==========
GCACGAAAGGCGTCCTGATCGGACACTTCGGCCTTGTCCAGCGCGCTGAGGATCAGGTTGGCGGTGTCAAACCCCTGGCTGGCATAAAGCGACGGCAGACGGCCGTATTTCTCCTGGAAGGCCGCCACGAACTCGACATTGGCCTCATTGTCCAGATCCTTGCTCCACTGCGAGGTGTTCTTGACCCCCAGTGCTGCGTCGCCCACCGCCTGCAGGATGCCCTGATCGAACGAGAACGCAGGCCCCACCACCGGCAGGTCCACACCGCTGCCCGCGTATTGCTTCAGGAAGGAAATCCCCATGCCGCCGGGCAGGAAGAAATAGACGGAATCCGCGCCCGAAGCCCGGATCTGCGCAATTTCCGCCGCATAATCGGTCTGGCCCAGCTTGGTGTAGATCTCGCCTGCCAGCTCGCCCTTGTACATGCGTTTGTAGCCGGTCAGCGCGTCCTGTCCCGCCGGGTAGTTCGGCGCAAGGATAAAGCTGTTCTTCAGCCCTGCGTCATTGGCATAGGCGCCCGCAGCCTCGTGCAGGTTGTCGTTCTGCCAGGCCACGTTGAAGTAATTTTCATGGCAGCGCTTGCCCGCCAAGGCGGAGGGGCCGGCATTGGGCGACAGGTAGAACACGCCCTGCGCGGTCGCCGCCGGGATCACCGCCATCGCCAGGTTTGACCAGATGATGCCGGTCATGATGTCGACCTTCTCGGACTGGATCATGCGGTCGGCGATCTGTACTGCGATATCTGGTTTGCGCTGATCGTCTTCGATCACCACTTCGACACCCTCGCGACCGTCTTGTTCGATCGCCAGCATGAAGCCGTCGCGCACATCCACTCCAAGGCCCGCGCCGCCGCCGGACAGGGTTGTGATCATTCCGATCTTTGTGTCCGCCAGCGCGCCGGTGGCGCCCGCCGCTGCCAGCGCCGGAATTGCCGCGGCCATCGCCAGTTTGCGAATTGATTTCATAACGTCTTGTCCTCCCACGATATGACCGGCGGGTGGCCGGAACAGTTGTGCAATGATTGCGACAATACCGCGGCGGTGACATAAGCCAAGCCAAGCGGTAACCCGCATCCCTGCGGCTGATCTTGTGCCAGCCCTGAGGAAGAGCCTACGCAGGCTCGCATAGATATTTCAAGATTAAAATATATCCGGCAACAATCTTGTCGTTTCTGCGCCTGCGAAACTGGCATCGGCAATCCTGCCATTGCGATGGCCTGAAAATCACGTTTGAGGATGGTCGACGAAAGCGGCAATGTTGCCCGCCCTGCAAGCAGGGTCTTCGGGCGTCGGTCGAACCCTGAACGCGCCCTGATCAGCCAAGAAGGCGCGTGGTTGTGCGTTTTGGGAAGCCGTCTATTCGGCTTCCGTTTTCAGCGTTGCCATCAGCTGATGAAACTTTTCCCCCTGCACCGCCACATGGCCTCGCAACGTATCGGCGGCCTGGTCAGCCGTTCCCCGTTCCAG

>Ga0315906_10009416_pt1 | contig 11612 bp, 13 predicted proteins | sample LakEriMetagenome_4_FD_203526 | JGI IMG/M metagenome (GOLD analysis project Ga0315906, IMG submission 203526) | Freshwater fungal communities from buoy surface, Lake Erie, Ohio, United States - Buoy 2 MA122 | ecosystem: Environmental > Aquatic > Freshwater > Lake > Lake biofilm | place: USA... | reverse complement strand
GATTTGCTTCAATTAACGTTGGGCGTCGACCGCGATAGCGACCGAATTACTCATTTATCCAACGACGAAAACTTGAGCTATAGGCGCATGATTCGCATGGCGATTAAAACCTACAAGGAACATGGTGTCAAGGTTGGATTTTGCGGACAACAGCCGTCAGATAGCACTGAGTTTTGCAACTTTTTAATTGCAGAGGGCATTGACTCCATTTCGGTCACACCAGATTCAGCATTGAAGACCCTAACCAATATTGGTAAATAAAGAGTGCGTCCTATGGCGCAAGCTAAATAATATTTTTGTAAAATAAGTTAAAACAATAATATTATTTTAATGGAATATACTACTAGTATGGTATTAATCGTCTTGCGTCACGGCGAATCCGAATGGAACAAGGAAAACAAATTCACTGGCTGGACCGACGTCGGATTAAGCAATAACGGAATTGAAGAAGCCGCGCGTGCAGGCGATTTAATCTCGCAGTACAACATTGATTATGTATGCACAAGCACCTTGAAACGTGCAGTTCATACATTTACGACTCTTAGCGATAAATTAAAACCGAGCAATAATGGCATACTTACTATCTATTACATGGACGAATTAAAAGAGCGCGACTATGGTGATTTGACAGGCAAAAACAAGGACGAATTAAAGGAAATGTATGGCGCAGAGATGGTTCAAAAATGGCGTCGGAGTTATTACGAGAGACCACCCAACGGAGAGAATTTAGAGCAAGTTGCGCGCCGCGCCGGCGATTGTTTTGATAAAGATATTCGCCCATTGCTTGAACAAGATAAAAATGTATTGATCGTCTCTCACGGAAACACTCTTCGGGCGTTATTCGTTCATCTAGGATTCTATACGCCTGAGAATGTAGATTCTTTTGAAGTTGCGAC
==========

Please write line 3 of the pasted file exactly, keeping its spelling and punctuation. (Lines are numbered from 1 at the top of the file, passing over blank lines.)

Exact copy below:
GATTTGCTTCAATTAACGTTGGGCGTCGACCGCGATAGCGACCGAATTACTCATTTATCCAACGACGAAAACTTGAGCTATAGGCGCATGATTCGCATGGCGATTAAAACCTACAAGGAACATGGTGTCAAGGTTGGATTTTGCGGACAACAGCCGTCAGATAGCACTGAGTTTTGCAACTTTTTAATTGCAGAGGGCATTGACTCCATTTCGGTCACACCAGATTCAGCATTGAAGACCCTAACCAATATTGGTAAATAAAGAGTGCGTCCTATGGCGCAAGCTAAATAATATTTTTGTAAAATAAGTTAAAACAATAATATTATTTTAATGGAATATACTACTAGTATGGTATTAATCGTCTTGCGTCACGGCGAATCCGAATGGAACAAGGAAAACAAATTCACTGGCTGGACCGACGTCGGATTAAGCAATAACGGAATTGAAGAAGCCGCGCGTGCAGGCGATTTAATCTCGCAGTACAACATTGATTATGTATGCACAAGCACCTTGAAACGTGCAGTTCATACATTTACGACTCTTAGCGATAAATTAAAACCGAGCAATAATGGCATACTTACTATCTATTACATGGACGAATTAAAAGAGCGCGACTATGGTGATTTGACAGGCAAAAACAAGGACGAATTAAAGGAAATGTATGGCGCAGAGATGGTTCAAAAATGGCGTCGGAGTTATTACGAGAGACCACCCAACGGAGAGAATTTAGAGCAAGTTGCGCGCCGCGCCGGCGATTGTTTTGATAAAGATATTCGCCCATTGCTTGAACAAGATAAAAATGTATTGATCGTCTCTCACGGAAACACTCTTCGGGCGTTATTCGTTCATCTAGGATTCTATACGCCTGAGAATGTAGATTCTTTTGAAGTTGCGAC